Enormous, and unevenly distributed. There are at least two people who lost their liberty and are now sitting in confined spaces as a consequence of this archive: Julian Assange and Chelsea (formerly Bradley) Manning, a 25-year-old Private First Class, United States Army. They sit on opposite sides of the Atlantic, restricted by state machines, legislative process, and the physical boundaries of the Ecuadorian Embassy in London and Fort Meade, Maryland. Also implicated in the making of the database are obliterated bodies, the dead and the disfigured, which (particularly given YoHa’s work Tantalum Memorial and Coal Fired Computers) would lead us to ask how the space between knowledge and power is transfigured to create a machine of death (a topic outside the limited scope of this commentary).

Text blobs scream out to be hung on indexes, laid out on the latitude and longitude of maps, and ordered across the epochs of time.

The databases contain fields for reporting and analysis for disciplines including: Human Intelligence (HUMINT), Psychological Operations (PSYOP), Engagement, Counter Improvised Explosive Device (CIED), Significant Acts (SigActs), Targeting, and Social and Cultural reports. All the entries are indexed spatially by the sixteen orbiting satellites of the Global Positioning System and temporally by the coordinates of atomic clocks. Intelligence analysts like Manning would use the database to produce charts, graphs, tables, and maps to conduct predictive analysis based on statistical trends. As Manning described in her 2013 court-martial:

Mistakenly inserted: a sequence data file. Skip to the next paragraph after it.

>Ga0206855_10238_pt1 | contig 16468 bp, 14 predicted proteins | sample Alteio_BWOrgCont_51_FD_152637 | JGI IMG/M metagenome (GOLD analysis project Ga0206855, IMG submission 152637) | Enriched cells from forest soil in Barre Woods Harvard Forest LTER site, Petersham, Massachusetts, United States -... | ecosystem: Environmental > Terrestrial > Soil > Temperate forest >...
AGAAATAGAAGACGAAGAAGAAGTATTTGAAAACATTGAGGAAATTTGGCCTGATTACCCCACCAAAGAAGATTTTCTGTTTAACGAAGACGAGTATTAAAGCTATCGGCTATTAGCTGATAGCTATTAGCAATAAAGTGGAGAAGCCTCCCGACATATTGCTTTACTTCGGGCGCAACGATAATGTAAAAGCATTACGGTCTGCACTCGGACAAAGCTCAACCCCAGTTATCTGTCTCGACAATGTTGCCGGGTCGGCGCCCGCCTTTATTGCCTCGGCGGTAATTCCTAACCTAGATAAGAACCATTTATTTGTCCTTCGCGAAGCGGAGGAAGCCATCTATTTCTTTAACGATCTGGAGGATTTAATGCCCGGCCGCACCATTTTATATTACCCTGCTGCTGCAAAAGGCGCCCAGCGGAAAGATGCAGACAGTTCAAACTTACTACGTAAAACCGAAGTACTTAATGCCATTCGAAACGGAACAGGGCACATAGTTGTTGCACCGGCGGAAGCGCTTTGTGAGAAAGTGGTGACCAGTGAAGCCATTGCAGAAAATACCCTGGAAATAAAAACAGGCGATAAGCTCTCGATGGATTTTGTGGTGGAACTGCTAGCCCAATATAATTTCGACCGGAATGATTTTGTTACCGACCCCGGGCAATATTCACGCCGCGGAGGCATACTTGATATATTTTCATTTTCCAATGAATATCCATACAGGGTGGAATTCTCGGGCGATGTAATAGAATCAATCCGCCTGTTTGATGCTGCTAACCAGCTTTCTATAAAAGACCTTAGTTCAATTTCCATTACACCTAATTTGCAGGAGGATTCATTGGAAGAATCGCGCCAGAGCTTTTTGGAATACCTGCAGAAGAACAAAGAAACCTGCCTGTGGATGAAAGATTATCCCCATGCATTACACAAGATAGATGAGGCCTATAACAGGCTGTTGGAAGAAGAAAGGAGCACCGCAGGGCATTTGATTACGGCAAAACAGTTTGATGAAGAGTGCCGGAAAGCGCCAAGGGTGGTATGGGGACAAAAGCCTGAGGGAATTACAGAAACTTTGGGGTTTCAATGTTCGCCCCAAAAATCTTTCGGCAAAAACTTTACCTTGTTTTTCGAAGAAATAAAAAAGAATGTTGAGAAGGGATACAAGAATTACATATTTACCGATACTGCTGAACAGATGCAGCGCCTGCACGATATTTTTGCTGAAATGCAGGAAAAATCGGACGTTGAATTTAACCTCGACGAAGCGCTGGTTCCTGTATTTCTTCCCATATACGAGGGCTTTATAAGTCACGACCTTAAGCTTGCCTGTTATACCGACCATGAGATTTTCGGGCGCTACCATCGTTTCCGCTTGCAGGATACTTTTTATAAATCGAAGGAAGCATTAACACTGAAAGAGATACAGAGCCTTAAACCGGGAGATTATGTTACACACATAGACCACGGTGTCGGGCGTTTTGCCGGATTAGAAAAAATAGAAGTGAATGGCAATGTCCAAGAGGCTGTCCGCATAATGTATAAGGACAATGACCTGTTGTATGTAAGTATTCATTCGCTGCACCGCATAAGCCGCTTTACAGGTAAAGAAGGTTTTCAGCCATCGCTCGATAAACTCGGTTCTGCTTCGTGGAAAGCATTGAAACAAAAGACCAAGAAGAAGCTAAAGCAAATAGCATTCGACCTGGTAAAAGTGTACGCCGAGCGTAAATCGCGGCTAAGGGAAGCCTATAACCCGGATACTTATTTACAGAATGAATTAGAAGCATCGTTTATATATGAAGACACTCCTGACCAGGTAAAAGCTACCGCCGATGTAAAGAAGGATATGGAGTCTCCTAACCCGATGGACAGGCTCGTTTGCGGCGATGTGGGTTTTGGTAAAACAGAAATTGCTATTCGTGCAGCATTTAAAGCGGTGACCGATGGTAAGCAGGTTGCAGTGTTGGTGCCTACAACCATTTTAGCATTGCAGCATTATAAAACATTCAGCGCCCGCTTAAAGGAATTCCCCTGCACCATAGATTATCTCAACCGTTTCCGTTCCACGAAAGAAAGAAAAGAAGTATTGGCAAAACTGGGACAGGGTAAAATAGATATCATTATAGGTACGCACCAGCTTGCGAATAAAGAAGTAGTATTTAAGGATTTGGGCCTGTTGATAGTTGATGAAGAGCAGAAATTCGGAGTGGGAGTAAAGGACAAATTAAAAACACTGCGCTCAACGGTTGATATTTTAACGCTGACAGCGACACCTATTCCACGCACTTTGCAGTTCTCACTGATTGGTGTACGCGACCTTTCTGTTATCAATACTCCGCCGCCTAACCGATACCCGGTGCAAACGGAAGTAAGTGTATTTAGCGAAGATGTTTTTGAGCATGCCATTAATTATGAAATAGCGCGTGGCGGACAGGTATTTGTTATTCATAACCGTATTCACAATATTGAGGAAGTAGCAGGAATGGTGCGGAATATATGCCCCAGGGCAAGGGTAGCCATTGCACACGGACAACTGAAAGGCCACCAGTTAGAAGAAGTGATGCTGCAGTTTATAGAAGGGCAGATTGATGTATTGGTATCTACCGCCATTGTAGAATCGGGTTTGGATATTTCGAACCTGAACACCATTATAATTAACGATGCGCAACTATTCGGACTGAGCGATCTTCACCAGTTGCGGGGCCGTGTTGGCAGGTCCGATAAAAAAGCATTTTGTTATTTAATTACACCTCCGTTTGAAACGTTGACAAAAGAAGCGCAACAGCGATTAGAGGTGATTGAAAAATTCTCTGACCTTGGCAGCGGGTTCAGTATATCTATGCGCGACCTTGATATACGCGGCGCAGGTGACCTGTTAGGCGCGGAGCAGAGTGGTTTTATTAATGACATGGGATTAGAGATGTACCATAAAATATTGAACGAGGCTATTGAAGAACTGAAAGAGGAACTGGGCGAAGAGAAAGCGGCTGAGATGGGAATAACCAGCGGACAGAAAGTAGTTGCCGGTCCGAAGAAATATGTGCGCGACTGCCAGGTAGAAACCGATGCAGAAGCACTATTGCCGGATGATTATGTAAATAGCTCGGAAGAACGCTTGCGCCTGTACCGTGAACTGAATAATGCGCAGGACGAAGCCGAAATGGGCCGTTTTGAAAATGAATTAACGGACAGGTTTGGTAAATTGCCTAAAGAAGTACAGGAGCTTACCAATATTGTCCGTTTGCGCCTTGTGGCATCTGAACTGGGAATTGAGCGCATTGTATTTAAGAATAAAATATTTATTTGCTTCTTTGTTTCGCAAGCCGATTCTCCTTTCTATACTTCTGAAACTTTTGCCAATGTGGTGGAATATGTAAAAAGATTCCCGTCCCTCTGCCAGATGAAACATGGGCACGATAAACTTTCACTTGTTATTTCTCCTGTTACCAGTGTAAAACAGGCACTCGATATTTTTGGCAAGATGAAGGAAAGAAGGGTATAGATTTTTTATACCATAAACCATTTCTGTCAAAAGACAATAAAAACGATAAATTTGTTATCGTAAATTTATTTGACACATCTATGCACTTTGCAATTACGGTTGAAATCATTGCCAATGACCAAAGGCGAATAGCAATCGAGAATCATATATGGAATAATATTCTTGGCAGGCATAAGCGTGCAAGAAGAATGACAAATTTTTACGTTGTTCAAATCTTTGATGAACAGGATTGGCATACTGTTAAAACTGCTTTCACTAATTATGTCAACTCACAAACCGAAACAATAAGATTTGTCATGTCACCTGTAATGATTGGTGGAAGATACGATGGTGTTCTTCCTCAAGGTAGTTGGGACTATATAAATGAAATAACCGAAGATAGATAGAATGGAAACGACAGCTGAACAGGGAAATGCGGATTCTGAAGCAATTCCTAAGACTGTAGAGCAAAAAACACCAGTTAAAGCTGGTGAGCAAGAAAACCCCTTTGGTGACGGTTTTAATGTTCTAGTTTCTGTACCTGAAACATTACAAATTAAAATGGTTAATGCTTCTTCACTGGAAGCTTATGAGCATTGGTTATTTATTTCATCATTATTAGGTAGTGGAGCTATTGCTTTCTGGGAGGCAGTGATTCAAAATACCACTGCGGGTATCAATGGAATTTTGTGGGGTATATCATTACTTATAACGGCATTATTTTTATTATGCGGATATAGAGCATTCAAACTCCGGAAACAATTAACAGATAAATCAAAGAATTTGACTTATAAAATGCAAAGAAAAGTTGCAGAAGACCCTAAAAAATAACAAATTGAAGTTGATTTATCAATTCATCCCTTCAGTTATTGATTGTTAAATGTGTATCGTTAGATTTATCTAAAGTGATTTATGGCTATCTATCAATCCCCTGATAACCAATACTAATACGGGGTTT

“The SigAct reporting provided a reference point for what occurred and provided myself and other analysts with the information to conclude possible outcomes. […] I enjoyed the fact that an analyst could use information derived from a variety of sources to create work products that informed the command of its available choices for determining the best course of action or COAs. Although my military occupational speciality (MOS) required working knowledge of computers, it primarily required me to consider how raw information can be combined with other available intelligence sources in order to create products that assisted the command in its situational awareness or SA.”4

NATO forces invaded Afghanistan on October 7, 2001. At that point, an apparatus including the United States Central Command (CENTCOM) reporting tool was established for reporting every interaction between NATO and local people. It was a system for administering the utterances of men and machines so they could be sorted for further intelligence and COAs in the pursuit of the war.


Typical record from the WikiLeaks Afghan War Diary.